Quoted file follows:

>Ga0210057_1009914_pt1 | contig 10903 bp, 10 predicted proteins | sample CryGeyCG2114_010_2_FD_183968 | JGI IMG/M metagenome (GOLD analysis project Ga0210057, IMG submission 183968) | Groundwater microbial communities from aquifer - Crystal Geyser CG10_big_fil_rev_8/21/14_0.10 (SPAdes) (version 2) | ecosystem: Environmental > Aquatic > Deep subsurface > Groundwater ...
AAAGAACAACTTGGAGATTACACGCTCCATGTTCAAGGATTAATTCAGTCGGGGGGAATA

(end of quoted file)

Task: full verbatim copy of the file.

>Ga0210057_1009914_pt1 | contig 10903 bp, 10 predicted proteins | sample CryGeyCG2114_010_2_FD_183968 | JGI IMG/M metagenome (GOLD analysis project Ga0210057, IMG submission 183968) | Groundwater microbial communities from aquifer - Crystal Geyser CG10_big_fil_rev_8/21/14_0.10 (SPAdes) (version 2) | ecosystem: Environmental > Aquatic > Deep subsurface > Groundwater ...
AAAGAACAACTTGGAGATTACACGCTCCATGTTCAAGGATTAATTCAGTCGGGGGGAATA